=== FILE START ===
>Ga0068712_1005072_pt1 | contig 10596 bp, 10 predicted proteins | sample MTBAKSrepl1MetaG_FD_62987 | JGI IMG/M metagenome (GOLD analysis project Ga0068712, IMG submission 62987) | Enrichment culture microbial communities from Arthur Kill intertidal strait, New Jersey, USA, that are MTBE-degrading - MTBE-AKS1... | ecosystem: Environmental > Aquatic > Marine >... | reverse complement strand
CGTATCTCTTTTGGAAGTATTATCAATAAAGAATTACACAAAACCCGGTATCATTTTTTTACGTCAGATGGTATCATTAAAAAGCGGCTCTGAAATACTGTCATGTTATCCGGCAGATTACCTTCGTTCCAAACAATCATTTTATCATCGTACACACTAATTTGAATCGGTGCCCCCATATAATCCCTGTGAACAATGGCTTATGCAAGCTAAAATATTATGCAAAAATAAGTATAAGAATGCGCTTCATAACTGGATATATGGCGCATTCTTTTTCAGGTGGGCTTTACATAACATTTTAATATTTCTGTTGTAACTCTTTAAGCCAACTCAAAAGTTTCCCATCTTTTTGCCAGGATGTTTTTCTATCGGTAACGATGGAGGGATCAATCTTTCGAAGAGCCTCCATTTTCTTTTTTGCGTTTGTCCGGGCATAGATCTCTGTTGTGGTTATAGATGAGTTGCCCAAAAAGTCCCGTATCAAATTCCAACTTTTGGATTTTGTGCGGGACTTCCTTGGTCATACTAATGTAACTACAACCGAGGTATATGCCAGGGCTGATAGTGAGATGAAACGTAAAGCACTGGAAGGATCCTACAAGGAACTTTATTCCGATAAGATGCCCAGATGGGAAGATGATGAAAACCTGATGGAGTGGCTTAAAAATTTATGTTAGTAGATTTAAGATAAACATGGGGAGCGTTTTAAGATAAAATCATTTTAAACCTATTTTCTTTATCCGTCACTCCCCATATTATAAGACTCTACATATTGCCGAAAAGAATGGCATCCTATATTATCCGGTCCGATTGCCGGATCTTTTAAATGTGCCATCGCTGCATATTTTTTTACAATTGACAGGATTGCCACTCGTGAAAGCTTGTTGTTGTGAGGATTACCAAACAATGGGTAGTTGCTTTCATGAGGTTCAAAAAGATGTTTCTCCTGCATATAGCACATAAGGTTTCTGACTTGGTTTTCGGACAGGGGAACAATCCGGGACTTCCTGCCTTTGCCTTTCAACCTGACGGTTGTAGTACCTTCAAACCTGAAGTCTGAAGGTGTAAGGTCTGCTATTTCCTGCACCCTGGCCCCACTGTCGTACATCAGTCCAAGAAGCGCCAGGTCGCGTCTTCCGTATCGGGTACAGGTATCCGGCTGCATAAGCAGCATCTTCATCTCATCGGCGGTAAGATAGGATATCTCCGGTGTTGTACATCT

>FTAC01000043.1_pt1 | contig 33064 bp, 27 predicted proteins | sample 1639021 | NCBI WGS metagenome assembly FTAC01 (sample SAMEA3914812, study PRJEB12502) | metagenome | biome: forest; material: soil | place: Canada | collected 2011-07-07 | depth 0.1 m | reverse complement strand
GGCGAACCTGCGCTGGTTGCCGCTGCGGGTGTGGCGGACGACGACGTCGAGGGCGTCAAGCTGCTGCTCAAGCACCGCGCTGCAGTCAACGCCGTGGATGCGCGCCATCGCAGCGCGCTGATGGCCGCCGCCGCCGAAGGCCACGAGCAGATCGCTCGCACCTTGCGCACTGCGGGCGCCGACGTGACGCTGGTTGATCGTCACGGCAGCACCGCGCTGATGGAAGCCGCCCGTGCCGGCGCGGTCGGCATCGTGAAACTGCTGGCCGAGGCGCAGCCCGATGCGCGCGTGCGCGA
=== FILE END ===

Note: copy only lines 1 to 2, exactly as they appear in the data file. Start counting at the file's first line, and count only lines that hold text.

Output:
>Ga0068712_1005072_pt1 | contig 10596 bp, 10 predicted proteins | sample MTBAKSrepl1MetaG_FD_62987 | JGI IMG/M metagenome (GOLD analysis project Ga0068712, IMG submission 62987) | Enrichment culture microbial communities from Arthur Kill intertidal strait, New Jersey, USA, that are MTBE-degrading - MTBE-AKS1... | ecosystem: Environmental > Aquatic > Marine >... | reverse complement strand
CGTATCTCTTTTGGAAGTATTATCAATAAAGAATTACACAAAACCCGGTATCATTTTTTTACGTCAGATGGTATCATTAAAAAGCGGCTCTGAAATACTGTCATGTTATCCGGCAGATTACCTTCGTTCCAAACAATCATTTTATCATCGTACACACTAATTTGAATCGGTGCCCCCATATAATCCCTGTGAACAATGGCTTATGCAAGCTAAAATATTATGCAAAAATAAGTATAAGAATGCGCTTCATAACTGGATATATGGCGCATTCTTTTTCAGGTGGGCTTTACATAACATTTTAATATTTCTGTTGTAACTCTTTAAGCCAACTCAAAAGTTTCCCATCTTTTTGCCAGGATGTTTTTCTATCGGTAACGATGGAGGGATCAATCTTTCGAAGAGCCTCCATTTTCTTTTTTGCGTTTGTCCGGGCATAGATCTCTGTTGTGGTTATAGATGAGTTGCCCAAAAAGTCCCGTATCAAATTCCAACTTTTGGATTTTGTGCGGGACTTCCTTGGTCATACTAATGTAACTACAACCGAGGTATATGCCAGGGCTGATAGTGAGATGAAACGTAAAGCACTGGAAGGATCCTACAAGGAACTTTATTCCGATAAGATGCCCAGATGGGAAGATGATGAAAACCTGATGGAGTGGCTTAAAAATTTATGTTAGTAGATTTAAGATAAACATGGGGAGCGTTTTAAGATAAAATCATTTTAAACCTATTTTCTTTATCCGTCACTCCCCATATTATAAGACTCTACATATTGCCGAAAAGAATGGCATCCTATATTATCCGGTCCGATTGCCGGATCTTTTAAATGTGCCATCGCTGCATATTTTTTTACAATTGACAGGATTGCCACTCGTGAAAGCTTGTTGTTGTGAGGATTACCAAACAATGGGTAGTTGCTTTCATGAGGTTCAAAAAGATGTTTCTCCTGCATATAGCACATAAGGTTTCTGACTTGGTTTTCGGACAGGGGAACAATCCGGGACTTCCTGCCTTTGCCTTTCAACCTGACGGTTGTAGTACCTTCAAACCTGAAGTCTGAAGGTGTAAGGTCTGCTATTTCCTGCACCCTGGCCCCACTGTCGTACATCAGTCCAAGAAGCGCCAGGTCGCGTCTTCCGTATCGGGTACAGGTATCCGGCTGCATAAGCAGCATCTTCATCTCATCGGCGGTAAGATAGGATATCTCCGGTGTTGTACATCT